Friday Newspaper round up.

Measures aimed at boosting the economy by encouraging construction through less stringent planning controls and funding for homebuilding have come under fire. The Government on Thursday said it would ease requirements for housebuilders to provide affordable housing and pledged to underwrite up to £10bn of borrowing by developers and housing associations. It also made it temporarily easier for homeowners and businesses to extend their properties, and expanded the shared equity FirstBuy scheme to help first-time buyers. However, some have questioned whether the package fully addressed the issues builders and developers face, The Telegraph explains.

The fate of Glencore’s £46bn merger with Xstrata hangs in the balance on Friday, as a key shareholder is expected to vote down what was set to be mining’s biggest ever deal. City banks advising on the FTSE 100 tie-up stand to lose millions in success fees, as sovereign wealth vehicle Qatar Holding, which has built a 12% stake in Xstrata, says the terms undervalue the miner. The Qataris’ opposition means Xstrata’s shareholder vote on the deal on Friday morning is expected to block the merger. No last-ditch talks to save the deal appeared to take place between Ivan Glasenberg, chief executive of commodity giant Glencore, and the Qataris on Thursday. Qatar is curently sitting on a $741m (£465m) paper loss on its stake in Xstrata, analysts at Liberum Capital estimated, writes The Telegraph.

Global stock markets rallied sharply yesterday as the European Central Bank unveiled what some analysts called a “game-changing” plan aimed at preventing the single currency from fragmenting. Mario Draghi, the ECB’s president, defied opposition from Germany’s Bundesbank with the scheme to purchase unlimited quantities of debt issued by periphery governments that request bailouts. The idea is to address “severe distortions” in bond markets that stem from fears that the single currency is heading for a break-up, the Italian central banker said at a press conference. Jens Weidmann, the president of the Bundesbank, denounced the decision hours after the ECB’s meeting broke up, saying that the bond purchases amounted to helping governments to finance their deficits using the printing press — original sin in the world of central banking, The Times explains.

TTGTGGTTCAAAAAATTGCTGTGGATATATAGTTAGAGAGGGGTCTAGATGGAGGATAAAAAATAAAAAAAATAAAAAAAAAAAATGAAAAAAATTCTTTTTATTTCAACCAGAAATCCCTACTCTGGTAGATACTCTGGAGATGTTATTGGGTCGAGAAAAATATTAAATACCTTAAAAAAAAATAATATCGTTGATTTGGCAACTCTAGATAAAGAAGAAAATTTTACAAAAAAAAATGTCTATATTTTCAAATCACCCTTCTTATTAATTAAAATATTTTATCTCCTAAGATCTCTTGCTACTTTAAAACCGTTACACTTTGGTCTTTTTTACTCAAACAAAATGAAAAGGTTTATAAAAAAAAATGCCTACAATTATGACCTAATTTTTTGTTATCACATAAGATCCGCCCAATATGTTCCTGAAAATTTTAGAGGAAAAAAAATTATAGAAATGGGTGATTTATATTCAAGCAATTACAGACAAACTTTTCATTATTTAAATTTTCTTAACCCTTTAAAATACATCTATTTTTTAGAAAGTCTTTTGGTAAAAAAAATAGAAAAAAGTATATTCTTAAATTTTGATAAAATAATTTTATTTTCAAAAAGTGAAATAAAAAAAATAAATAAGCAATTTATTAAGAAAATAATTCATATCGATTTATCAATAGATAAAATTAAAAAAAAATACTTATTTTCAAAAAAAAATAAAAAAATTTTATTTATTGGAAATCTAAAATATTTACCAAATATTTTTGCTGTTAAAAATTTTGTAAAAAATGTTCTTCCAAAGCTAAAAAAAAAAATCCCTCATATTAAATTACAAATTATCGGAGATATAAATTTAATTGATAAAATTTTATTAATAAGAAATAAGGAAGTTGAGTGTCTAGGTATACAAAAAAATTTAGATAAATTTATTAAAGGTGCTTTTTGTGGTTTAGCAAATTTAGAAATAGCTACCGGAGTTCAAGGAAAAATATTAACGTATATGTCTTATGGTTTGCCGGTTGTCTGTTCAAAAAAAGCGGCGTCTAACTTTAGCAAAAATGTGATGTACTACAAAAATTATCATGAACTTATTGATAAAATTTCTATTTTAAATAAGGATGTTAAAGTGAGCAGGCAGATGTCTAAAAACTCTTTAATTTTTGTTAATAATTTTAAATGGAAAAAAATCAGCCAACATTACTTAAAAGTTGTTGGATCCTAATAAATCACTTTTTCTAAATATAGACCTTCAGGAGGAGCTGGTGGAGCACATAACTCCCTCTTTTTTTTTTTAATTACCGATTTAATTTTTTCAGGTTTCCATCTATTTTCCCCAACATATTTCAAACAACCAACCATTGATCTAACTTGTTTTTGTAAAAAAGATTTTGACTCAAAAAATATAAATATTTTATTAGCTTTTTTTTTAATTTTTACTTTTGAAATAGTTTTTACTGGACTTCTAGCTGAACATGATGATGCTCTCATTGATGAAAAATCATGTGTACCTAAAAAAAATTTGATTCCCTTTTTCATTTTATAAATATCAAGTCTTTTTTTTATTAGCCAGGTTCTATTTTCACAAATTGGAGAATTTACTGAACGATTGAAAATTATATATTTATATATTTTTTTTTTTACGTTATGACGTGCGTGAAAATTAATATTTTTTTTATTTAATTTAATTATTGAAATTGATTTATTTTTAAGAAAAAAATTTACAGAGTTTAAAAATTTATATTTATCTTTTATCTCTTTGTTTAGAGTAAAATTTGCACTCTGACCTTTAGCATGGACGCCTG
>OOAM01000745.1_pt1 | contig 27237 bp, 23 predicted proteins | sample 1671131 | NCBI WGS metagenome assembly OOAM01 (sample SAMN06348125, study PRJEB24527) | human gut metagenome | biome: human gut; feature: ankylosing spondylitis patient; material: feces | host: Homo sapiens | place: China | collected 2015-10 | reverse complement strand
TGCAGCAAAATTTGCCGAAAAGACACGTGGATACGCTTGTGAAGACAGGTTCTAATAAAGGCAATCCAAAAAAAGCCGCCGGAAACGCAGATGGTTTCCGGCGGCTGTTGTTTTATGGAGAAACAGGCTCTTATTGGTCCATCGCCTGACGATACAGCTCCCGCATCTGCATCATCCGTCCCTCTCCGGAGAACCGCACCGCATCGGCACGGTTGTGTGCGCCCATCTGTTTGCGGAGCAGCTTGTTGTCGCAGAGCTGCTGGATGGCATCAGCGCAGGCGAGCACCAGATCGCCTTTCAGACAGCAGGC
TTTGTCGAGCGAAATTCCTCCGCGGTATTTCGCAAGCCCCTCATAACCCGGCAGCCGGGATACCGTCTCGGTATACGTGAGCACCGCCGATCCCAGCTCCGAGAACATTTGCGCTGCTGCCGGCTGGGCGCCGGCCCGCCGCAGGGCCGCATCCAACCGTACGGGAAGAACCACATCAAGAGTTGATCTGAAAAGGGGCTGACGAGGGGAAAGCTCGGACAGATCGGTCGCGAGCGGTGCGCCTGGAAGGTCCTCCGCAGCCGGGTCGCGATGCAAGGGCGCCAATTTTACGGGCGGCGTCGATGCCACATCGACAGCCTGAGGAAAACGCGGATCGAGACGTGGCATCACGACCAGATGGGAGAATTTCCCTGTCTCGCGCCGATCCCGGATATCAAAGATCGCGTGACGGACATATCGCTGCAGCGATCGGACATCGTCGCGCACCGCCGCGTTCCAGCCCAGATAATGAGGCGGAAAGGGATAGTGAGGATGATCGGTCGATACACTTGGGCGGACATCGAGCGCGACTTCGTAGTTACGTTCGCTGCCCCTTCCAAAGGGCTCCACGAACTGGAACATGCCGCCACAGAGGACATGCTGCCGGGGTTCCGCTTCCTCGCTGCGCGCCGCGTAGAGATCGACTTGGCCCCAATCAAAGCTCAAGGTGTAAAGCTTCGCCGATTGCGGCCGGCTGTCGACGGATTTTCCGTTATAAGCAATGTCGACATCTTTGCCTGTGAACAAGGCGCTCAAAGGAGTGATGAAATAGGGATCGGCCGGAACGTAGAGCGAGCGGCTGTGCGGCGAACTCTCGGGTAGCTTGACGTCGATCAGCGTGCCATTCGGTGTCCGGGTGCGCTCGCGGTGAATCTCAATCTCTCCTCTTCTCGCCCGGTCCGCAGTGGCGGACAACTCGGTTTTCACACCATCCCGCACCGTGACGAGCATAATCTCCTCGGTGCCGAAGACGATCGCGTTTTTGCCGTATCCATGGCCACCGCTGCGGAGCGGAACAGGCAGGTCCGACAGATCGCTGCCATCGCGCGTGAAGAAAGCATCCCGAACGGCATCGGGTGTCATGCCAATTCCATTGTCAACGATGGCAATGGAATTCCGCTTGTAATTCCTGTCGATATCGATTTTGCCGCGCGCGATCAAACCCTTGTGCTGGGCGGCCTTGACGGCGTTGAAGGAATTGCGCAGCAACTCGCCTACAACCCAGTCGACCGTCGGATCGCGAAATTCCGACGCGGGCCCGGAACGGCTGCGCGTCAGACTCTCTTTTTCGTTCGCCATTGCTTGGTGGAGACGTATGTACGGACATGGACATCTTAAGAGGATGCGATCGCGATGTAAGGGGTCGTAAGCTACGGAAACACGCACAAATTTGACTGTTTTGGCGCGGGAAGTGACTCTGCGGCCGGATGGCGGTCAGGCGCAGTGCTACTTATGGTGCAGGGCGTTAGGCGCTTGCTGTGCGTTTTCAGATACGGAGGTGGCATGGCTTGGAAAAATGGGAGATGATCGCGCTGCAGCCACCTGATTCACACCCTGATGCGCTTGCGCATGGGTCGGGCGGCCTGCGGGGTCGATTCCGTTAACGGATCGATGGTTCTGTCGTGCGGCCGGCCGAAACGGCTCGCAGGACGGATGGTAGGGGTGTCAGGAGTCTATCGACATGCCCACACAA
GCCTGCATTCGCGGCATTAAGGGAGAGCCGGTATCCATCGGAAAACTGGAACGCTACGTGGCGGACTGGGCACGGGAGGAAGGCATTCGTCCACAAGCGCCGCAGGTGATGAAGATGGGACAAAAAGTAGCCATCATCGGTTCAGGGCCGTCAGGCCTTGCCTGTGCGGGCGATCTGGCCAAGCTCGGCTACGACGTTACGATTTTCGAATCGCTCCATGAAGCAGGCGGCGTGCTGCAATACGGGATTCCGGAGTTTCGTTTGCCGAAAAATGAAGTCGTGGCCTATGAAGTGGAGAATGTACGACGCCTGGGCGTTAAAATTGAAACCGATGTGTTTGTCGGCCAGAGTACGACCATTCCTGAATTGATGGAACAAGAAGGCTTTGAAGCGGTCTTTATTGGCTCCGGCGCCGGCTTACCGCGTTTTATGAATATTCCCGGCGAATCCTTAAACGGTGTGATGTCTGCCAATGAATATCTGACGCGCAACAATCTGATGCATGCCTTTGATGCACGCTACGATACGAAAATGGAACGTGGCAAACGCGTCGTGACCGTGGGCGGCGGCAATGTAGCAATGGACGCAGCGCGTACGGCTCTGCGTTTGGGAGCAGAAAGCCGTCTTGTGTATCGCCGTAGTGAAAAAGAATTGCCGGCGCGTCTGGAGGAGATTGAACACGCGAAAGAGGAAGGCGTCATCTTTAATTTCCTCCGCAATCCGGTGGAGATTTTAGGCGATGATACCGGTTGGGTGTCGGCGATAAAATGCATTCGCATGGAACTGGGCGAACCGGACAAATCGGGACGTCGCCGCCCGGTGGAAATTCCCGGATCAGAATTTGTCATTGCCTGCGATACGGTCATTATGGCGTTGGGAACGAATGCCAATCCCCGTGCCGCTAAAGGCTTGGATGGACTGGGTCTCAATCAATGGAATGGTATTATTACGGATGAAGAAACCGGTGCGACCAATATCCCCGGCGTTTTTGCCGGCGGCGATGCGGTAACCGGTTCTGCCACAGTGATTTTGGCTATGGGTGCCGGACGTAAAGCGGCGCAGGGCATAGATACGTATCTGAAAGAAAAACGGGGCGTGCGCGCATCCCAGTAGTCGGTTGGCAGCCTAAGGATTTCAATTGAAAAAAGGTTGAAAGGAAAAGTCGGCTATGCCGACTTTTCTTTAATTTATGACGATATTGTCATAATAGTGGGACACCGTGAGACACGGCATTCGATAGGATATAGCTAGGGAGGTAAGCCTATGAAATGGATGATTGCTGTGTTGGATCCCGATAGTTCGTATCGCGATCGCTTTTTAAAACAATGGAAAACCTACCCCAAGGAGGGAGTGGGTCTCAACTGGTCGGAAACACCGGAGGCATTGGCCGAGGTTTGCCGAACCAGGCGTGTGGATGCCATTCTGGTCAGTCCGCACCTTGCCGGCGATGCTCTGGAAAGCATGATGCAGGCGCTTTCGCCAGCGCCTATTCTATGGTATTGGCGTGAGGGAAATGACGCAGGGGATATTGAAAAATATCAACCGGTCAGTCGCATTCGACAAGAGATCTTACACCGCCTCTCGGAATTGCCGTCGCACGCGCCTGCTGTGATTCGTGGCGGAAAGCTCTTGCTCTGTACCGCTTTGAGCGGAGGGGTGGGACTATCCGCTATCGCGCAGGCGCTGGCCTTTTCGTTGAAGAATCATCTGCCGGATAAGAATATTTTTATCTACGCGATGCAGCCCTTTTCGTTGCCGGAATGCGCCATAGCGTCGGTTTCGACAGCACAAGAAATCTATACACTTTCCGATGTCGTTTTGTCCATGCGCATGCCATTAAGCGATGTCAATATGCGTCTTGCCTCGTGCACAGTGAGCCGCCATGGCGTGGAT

Big investment banks in Europe, including Nomura, Credit Suisse and UBS, are stepping up plans to cut jobs as they seek to adapt to a drastic slowdown in revenues and tighter regulation. Bank executives, headhunters and analysts say that the cuts are shaping up as the deepest since the start of the financial crisis after a disappointing summer dashed hopes of a business revival. One senior headhunter said many large investment banks will have “at least 20 per cent” fewer staff in capital markets and M&A advisory business in Europe by the end of the year compared with late 2011. “It [the market] has never been as bad as this. Bankers have long lost confidence in their banks but now they are also losing their self-confidence, their mojo,” a senior advisory banker said, The Financial Times says.

Britain’s motor industry celebrated a £637m boost yesterday as Jaguar Land Rover and Honda revealed major investments. Jaguar Land Rover announced a £370m injection to kick-start production of its new Range Rover, which was launched last night at a star-studded gala in London’s Richmond Park with a concert by pop star Mark Knopfler. Happily, the export-led British motor industry is the one part of the ailing British economy that is not in Dire Straits. Honda also announced a £267m investment program at its UK plant in Swindon, where hundreds of new jobs have been created to boost production. Honda said that it was the biggest single investment at its Swindon site in more than a decade. Jaguar Land Rover bosses said the firm was ‘firing on all cylinders’ and pledged a big expansion of Land Rover models and worldwide sales, The Daily Mail says.

Man Group, the world’s second-largest hedge fund, has hired former Pimco international bond chief Sudesh Mariappa to spearhead a big drive into fixed-income trading. Mr Mariappa, 51, oversaw Pimco’s $85bn global bond funds until 2010, as head of global portfolio management at the California-based group, which is now the largest bond-trading house in the world. He was responsible for building Pimco’s non-US bond business, and later for establishing the firm’s range of hedge fund products. Before joining Pimco, Mr Mariappa was part of the original Salomon Brothers bond-arbitrage team that set up Long Term Capital Management. According to a memo sent to Man staff on Thursday evening, Mr Mariappa is officially to join Man’s GLG hedge fund unit as a senior portfolio manager, The Financial Times reports.

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